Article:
Mehta has a story to tell over the next 150 days as she introduces herself to voters: she emigrated to the United States from India in 2002 to attend graduate school and became a U.S. citizen in 2017 – the year she first sought public office.
Both parties seem to agree that Bucco starts the campaign as the favorite. He overcame a tough re-election bid last year and wound up doing better than he did in 2017, despite a significant amount of money being spent against him.
The Assembly Special Election
One of the two Assembly spots for the 25th opened up last fall when Bucco Republicans picked him to fill the Senate seat of his late father.
Instead of dropping out of the race, Bucco campaigned for re-election to the Assembly from his Senate seat, asking voters to re-elect him to an office he had no intention of accepting.
Brian Bergen won the second Assembly seat. The Denville councilman had won the GOP primary to replace Michael Patrick Carroll, who stepped down from the Assembly
Republicans held a special election convention where they voted to elect Aura Kenny Dunn to fill the vacant Assembly seat.
Dunn had run against Bergen in the 2019 primary, losing by 1,418 votes.
She won a special election convention in November to replace Bucco with 74% in a six-candidate field, and another special election to fill Bucco’s seat in the new legislature without opposition.
This will be the first competitive one-on-one special election for State Assembly since 2012, when Donna Simon, a Republican, edged out Democrat Marie Cornfeld in the 16th district by 976 votes.
The Democratic candidate for Assembly is Darcy Draeger, the 2019 nominee and the Chester Democratic municipal chair.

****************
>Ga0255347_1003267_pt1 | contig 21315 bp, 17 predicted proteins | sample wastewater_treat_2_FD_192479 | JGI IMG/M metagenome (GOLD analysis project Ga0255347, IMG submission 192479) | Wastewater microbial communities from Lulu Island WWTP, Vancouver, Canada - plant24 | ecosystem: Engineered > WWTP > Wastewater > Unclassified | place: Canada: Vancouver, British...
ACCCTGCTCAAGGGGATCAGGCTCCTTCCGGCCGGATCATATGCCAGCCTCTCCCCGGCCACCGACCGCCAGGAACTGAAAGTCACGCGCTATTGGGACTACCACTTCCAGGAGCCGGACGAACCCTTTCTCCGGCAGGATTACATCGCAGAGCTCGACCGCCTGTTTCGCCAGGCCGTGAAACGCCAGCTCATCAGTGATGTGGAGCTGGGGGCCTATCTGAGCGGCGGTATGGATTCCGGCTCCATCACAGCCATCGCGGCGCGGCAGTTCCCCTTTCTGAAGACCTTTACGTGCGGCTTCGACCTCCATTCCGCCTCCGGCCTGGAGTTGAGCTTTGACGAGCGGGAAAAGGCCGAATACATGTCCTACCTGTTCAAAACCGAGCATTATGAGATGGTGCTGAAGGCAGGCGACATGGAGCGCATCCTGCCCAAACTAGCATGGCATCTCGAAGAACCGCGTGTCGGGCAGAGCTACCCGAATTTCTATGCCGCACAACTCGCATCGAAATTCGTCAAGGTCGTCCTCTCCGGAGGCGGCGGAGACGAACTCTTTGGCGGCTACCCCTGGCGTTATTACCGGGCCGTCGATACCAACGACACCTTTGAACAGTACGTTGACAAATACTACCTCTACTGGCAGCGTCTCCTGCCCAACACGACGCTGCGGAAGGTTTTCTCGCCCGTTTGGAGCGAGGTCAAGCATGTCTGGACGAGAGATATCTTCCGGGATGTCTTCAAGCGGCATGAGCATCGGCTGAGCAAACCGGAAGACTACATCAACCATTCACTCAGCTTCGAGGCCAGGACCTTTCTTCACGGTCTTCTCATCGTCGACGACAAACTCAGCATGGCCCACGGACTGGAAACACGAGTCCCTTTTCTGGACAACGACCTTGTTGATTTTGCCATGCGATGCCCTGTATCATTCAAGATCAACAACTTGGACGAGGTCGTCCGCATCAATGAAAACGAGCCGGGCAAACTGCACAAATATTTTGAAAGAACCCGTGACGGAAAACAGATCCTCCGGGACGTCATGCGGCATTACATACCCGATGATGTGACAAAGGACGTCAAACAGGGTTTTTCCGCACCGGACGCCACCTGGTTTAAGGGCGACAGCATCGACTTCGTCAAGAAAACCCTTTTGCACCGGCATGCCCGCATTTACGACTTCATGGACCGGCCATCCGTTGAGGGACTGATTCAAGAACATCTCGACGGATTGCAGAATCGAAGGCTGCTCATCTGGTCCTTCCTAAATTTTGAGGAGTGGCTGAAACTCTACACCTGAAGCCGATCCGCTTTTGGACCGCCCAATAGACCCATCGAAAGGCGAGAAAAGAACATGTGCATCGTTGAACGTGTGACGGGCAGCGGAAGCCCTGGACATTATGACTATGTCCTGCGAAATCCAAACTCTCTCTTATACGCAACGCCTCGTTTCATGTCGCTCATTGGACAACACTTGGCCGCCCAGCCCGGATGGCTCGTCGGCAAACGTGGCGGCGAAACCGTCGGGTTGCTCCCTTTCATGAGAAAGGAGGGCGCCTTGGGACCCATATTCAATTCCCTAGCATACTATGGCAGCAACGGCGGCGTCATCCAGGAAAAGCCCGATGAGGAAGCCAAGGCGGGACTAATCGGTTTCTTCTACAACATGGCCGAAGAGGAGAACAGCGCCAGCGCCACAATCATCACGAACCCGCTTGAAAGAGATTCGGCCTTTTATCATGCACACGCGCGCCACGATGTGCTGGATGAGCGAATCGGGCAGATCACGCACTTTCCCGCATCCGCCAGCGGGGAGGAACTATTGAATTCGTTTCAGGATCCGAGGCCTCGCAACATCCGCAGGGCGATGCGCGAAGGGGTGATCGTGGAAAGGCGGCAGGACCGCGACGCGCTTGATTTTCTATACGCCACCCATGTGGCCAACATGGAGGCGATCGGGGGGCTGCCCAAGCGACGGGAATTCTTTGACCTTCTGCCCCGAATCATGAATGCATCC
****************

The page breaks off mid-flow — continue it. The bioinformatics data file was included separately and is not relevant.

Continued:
Many legislators can spend multiple terms in the legislature without ever achieving significant name identification with voters in their district. Dunn is running in her third consecutive cycle – she ran for Morris County freeholder in 2018 – but this will be her first general election. That means 67% of all voters have never seen Dunn’s name on a general election ballot, even though she’ been elected to the State Assembly twice.
Draeger had the benefit of running for State Assembly in an expensive, high-profile race last year. So, while she’s never won public office, most voters have at least seen her name on the ballot before.
After campaigning virtually not stop since 2018, Dunn faces no opposition in the Republican primary.
She made her first bid for public office two years ago after serving as Rep. Rodney Frelinghuysen’s district director and as a Mendham Township Planning Board member. While still relatively new to local politics, Dunn has been around government for decades; she worked on the staff of U.S. Senator Arlen Specter, and was a lobbyist for Sesame Street.
Draeger faced no party opposition for the Assembly, avoiding the kind of fight Mehta had to secure the Morris organization line for Senate. She’s the Chester Democratic Municipal Chairman, and after giving up a career in finance, she’ a full-time sheep farmer and beekeeper.
Last year, Draeger finished 2,432 votes behind Bergen – a difference of 2.4 percentage points.
Like many elections, Dunn vs. Draeger might come down to where 25th district voters go in the Trump vs. Biden race – and how Sherrill and Malinowski perform in their bids for re-election to second terms in Congress.
Harrison W. Lavelle is a New Jersey Globe Summer Fellow for 2020.